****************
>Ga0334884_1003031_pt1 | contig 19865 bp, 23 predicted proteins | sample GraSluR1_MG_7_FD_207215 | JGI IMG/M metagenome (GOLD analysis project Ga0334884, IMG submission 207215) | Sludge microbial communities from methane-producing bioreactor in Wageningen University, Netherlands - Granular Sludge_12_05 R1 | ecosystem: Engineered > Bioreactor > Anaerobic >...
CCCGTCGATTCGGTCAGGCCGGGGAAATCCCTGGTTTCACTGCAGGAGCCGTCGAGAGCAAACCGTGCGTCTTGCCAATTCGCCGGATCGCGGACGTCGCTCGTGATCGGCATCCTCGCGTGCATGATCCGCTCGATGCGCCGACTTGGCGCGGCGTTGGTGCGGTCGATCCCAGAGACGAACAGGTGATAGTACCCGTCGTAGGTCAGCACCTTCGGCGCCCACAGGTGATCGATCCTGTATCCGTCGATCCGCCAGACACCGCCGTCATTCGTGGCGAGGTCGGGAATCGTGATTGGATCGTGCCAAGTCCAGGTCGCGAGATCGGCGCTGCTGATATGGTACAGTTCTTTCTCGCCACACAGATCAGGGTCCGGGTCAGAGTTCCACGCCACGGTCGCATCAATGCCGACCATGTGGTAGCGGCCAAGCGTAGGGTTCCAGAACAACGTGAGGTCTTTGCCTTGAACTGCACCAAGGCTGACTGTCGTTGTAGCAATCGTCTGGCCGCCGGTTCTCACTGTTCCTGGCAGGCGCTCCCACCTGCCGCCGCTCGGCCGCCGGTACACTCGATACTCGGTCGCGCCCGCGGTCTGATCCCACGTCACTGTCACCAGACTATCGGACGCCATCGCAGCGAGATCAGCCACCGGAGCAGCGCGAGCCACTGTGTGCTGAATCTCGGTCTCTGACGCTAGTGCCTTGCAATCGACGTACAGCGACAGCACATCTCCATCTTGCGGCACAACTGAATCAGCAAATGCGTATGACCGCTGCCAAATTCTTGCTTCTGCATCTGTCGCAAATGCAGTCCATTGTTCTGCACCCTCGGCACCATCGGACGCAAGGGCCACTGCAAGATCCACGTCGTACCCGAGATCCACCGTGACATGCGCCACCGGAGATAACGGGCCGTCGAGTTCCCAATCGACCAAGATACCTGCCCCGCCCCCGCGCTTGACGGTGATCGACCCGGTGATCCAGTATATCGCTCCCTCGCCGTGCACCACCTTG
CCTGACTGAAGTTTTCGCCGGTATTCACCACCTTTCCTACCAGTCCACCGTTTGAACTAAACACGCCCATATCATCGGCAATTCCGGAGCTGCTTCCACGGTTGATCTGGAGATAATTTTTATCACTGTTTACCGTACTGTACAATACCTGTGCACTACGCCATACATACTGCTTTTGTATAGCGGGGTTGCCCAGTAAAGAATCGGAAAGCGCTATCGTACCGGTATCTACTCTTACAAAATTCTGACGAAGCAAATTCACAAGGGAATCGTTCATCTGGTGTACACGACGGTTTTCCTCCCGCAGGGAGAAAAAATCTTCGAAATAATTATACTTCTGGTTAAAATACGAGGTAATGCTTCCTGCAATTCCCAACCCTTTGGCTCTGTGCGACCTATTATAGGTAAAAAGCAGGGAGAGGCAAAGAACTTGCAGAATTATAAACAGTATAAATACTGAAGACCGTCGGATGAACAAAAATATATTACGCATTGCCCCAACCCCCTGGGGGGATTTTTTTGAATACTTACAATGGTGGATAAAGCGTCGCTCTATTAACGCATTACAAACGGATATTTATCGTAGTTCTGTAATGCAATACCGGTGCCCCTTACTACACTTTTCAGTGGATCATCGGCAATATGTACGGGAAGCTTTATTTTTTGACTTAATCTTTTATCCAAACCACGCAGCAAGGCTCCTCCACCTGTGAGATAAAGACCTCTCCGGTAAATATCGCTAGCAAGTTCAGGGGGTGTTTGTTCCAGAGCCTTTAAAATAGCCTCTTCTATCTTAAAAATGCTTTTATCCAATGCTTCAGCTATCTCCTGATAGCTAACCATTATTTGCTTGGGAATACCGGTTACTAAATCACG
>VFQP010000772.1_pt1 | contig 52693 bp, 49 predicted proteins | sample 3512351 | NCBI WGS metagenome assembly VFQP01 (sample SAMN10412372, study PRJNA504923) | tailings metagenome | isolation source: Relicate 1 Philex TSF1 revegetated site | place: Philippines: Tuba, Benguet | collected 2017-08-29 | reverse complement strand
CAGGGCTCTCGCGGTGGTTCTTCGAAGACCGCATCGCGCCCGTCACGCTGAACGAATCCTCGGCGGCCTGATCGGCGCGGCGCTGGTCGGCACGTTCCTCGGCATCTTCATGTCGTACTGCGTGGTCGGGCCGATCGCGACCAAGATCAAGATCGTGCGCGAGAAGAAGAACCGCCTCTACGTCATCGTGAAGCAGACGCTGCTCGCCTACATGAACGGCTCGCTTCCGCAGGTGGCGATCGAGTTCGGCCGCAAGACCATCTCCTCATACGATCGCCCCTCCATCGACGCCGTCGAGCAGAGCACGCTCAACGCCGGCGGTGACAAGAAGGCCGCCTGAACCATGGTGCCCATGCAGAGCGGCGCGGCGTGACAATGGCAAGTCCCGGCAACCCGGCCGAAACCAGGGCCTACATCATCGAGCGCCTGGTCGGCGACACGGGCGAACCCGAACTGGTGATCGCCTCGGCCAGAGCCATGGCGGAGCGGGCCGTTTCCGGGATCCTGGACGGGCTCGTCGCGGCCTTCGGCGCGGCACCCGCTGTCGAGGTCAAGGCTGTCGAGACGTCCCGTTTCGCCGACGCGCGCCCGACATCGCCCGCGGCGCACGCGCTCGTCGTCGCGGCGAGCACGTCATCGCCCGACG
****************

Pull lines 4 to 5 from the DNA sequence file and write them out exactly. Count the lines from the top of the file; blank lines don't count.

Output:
>VFQP010000772.1_pt1 | contig 52693 bp, 49 predicted proteins | sample 3512351 | NCBI WGS metagenome assembly VFQP01 (sample SAMN10412372, study PRJNA504923) | tailings metagenome | isolation source: Relicate 1 Philex TSF1 revegetated site | place: Philippines: Tuba, Benguet | collected 2017-08-29 | reverse complement strand
CAGGGCTCTCGCGGTGGTTCTTCGAAGACCGCATCGCGCCCGTCACGCTGAACGAATCCTCGGCGGCCTGATCGGCGCGGCGCTGGTCGGCACGTTCCTCGGCATCTTCATGTCGTACTGCGTGGTCGGGCCGATCGCGACCAAGATCAAGATCGTGCGCGAGAAGAAGAACCGCCTCTACGTCATCGTGAAGCAGACGCTGCTCGCCTACATGAACGGCTCGCTTCCGCAGGTGGCGATCGAGTTCGGCCGCAAGACCATCTCCTCATACGATCGCCCCTCCATCGACGCCGTCGAGCAGAGCACGCTCAACGCCGGCGGTGACAAGAAGGCCGCCTGAACCATGGTGCCCATGCAGAGCGGCGCGGCGTGACAATGGCAAGTCCCGGCAACCCGGCCGAAACCAGGGCCTACATCATCGAGCGCCTGGTCGGCGACACGGGCGAACCCGAACTGGTGATCGCCTCGGCCAGAGCCATGGCGGAGCGGGCCGTTTCCGGGATCCTGGACGGGCTCGTCGCGGCCTTCGGCGCGGCACCCGCTGTCGAGGTCAAGGCTGTCGAGACGTCCCGTTTCGCCGACGCGCGCCCGACATCGCCCGCGGCGCACGCGCTCGTCGTCGCGGCGAGCACGTCATCGCCCGACG